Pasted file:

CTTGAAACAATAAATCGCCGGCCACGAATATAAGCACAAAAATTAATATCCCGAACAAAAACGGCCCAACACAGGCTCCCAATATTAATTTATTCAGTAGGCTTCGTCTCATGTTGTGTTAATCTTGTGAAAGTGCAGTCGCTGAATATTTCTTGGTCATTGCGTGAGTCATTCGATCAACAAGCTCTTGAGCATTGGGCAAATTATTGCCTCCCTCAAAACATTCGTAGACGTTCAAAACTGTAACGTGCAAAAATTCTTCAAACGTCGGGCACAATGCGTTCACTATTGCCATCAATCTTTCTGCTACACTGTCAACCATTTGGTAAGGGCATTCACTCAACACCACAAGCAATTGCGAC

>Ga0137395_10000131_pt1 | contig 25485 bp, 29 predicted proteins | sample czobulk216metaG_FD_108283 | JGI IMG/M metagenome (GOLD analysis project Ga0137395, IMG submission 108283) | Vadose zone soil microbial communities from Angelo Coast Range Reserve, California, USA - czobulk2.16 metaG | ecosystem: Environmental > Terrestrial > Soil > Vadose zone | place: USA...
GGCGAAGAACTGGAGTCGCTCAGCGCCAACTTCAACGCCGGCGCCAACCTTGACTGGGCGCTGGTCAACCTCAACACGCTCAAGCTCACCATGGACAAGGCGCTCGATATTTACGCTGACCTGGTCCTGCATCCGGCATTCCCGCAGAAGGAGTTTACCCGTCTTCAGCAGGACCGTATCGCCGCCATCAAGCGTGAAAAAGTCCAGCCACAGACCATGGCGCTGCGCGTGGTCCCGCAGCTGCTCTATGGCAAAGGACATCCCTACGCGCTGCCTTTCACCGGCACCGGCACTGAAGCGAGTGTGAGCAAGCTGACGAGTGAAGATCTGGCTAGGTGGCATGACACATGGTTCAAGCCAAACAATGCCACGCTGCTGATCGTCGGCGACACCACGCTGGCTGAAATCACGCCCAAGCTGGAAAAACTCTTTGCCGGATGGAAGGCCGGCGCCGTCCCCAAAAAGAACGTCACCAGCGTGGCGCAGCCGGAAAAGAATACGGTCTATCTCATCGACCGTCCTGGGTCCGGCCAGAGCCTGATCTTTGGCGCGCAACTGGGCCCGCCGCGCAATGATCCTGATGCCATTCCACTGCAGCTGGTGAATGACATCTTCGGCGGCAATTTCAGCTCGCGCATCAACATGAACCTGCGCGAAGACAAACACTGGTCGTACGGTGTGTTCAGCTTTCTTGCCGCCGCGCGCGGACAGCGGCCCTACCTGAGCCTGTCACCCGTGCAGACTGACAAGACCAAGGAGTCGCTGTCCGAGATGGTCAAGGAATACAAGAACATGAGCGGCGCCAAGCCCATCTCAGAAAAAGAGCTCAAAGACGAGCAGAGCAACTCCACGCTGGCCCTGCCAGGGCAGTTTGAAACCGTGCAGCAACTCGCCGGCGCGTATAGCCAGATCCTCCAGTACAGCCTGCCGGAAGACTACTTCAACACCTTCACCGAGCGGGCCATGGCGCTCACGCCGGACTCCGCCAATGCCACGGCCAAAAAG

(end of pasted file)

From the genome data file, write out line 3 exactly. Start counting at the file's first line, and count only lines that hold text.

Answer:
GGCGAAGAACTGGAGTCGCTCAGCGCCAACTTCAACGCCGGCGCCAACCTTGACTGGGCGCTGGTCAACCTCAACACGCTCAAGCTCACCATGGACAAGGCGCTCGATATTTACGCTGACCTGGTCCTGCATCCGGCATTCCCGCAGAAGGAGTTTACCCGTCTTCAGCAGGACCGTATCGCCGCCATCAAGCGTGAAAAAGTCCAGCCACAGACCATGGCGCTGCGCGTGGTCCCGCAGCTGCTCTATGGCAAAGGACATCCCTACGCGCTGCCTTTCACCGGCACCGGCACTGAAGCGAGTGTGAGCAAGCTGACGAGTGAAGATCTGGCTAGGTGGCATGACACATGGTTCAAGCCAAACAATGCCACGCTGCTGATCGTCGGCGACACCACGCTGGCTGAAATCACGCCCAAGCTGGAAAAACTCTTTGCCGGATGGAAGGCCGGCGCCGTCCCCAAAAAGAACGTCACCAGCGTGGCGCAGCCGGAAAAGAATACGGTCTATCTCATCGACCGTCCTGGGTCCGGCCAGAGCCTGATCTTTGGCGCGCAACTGGGCCCGCCGCGCAATGATCCTGATGCCATTCCACTGCAGCTGGTGAATGACATCTTCGGCGGCAATTTCAGCTCGCGCATCAACATGAACCTGCGCGAAGACAAACACTGGTCGTACGGTGTGTTCAGCTTTCTTGCCGCCGCGCGCGGACAGCGGCCCTACCTGAGCCTGTCACCCGTGCAGACTGACAAGACCAAGGAGTCGCTGTCCGAGATGGTCAAGGAATACAAGAACATGAGCGGCGCCAAGCCCATCTCAGAAAAAGAGCTCAAAGACGAGCAGAGCAACTCCACGCTGGCCCTGCCAGGGCAGTTTGAAACCGTGCAGCAACTCGCCGGCGCGTATAGCCAGATCCTCCAGTACAGCCTGCCGGAAGACTACTTCAACACCTTCACCGAGCGGGCCATGGCGCTCACGCCGGACTCCGCCAATGCCACGGCCAAAAAG